Subject: Re: Advertising Clauses in Licenses
From: Rick Moen <>
Date: Mon, 21 Jan 2002 07:48:01 -0800

Quoting John Cowan (
> Lawrence E. Rosen scripsit:
>> As for the GPL, where does it say that you can't distribute source
>> via a website?  As I read it, you must merely distribute source code
>> "on a medium customarily used for software interchange."  I now get
>> almost all of my software, including proprietary programs, through
>> downloads.
> See
> et seq.

RMS has mentioned to me that he's considering changing section 3b to 
(in some way) require source code availability on tangible physical media;
the current (v2) wording does _not_ so require.  The coders' intent
should logically be inferred from what that wording actually says, not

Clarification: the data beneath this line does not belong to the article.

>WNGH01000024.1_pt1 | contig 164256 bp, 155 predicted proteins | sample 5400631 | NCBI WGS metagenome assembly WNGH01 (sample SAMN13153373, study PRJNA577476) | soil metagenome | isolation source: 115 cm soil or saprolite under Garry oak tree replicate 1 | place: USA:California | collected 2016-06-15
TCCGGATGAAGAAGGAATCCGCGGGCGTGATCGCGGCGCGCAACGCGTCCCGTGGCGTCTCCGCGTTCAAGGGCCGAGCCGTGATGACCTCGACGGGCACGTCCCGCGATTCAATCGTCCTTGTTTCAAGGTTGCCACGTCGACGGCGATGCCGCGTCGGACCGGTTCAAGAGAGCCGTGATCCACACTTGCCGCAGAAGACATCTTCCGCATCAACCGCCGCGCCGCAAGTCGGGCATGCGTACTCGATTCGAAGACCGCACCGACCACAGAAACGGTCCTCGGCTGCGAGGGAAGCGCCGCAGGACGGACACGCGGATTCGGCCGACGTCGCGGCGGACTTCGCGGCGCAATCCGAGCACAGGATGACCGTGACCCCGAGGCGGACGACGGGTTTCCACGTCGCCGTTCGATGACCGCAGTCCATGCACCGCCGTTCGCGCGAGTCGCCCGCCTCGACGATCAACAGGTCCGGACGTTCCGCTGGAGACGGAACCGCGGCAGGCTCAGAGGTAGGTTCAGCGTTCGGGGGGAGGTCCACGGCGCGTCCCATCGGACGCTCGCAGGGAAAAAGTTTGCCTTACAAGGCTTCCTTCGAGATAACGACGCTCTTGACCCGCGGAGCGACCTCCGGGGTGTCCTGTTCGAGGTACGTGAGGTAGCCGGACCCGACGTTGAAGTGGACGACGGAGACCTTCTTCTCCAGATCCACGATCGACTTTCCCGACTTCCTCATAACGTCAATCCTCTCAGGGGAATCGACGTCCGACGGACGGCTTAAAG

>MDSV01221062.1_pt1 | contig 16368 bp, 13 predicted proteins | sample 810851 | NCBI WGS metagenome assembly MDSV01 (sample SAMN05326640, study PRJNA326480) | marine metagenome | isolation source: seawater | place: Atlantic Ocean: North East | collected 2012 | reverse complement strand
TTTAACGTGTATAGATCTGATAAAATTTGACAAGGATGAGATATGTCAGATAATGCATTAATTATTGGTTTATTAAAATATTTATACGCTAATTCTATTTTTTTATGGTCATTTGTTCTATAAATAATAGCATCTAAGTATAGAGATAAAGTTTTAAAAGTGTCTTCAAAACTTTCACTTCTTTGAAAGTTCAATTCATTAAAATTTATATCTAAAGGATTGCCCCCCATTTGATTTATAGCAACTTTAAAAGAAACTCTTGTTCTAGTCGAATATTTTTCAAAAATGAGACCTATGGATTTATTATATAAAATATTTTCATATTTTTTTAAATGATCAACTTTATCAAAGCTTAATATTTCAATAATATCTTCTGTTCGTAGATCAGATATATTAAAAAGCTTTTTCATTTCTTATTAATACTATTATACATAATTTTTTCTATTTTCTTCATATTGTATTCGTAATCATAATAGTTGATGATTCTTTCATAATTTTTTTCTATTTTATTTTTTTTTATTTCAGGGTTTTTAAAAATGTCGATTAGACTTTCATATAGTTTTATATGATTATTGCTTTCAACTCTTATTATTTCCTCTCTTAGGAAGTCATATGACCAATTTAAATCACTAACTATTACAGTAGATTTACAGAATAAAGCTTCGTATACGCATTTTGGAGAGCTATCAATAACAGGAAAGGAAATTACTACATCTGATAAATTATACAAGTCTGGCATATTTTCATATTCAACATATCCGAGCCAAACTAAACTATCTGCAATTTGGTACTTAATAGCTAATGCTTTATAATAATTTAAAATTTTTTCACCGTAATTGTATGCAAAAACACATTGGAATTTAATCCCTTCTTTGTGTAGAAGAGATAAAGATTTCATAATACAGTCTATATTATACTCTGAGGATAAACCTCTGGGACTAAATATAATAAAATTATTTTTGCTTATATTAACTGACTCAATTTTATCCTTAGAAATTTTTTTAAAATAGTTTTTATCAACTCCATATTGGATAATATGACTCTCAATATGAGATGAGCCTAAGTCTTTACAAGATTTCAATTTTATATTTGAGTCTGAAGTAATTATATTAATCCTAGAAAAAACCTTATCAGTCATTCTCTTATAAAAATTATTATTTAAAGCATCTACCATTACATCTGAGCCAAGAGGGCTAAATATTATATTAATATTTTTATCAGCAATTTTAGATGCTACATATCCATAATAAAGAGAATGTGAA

FSF's current exegesis.  (Whether a requirement for tangible media would
be good for various parties is a separate discussion, which I'm not

Separately and in addition to that:

The above FAQ claims physical media ("disk or tape") are necessary because 
"not every user is on a network".  But isn't it equally true that not
every user can read any specific physical-media format you might
nominate as a universal distribution medium?  The laptop host I'm typing
this on has no floppy drive at the moment; I left it at home.  And half
the machines in my household are PowerMacs with no floppy or tape
drives.  For us residents -- as, I think, for many others -- ftp, http,
and cvs over rsh _are_ this decade's canonical "medium customarily used
for software interchange".

"Is it not the beauty of an asynchronous form of discussion that one can go and 
make cups of tea, floss the cat, fluff the geraniums, open the kitchen window 
and scream out it with operatic force, volume, and decorum, and then return to 
the vexed glowing letters calmer of mind and soul?" -- The Cube,
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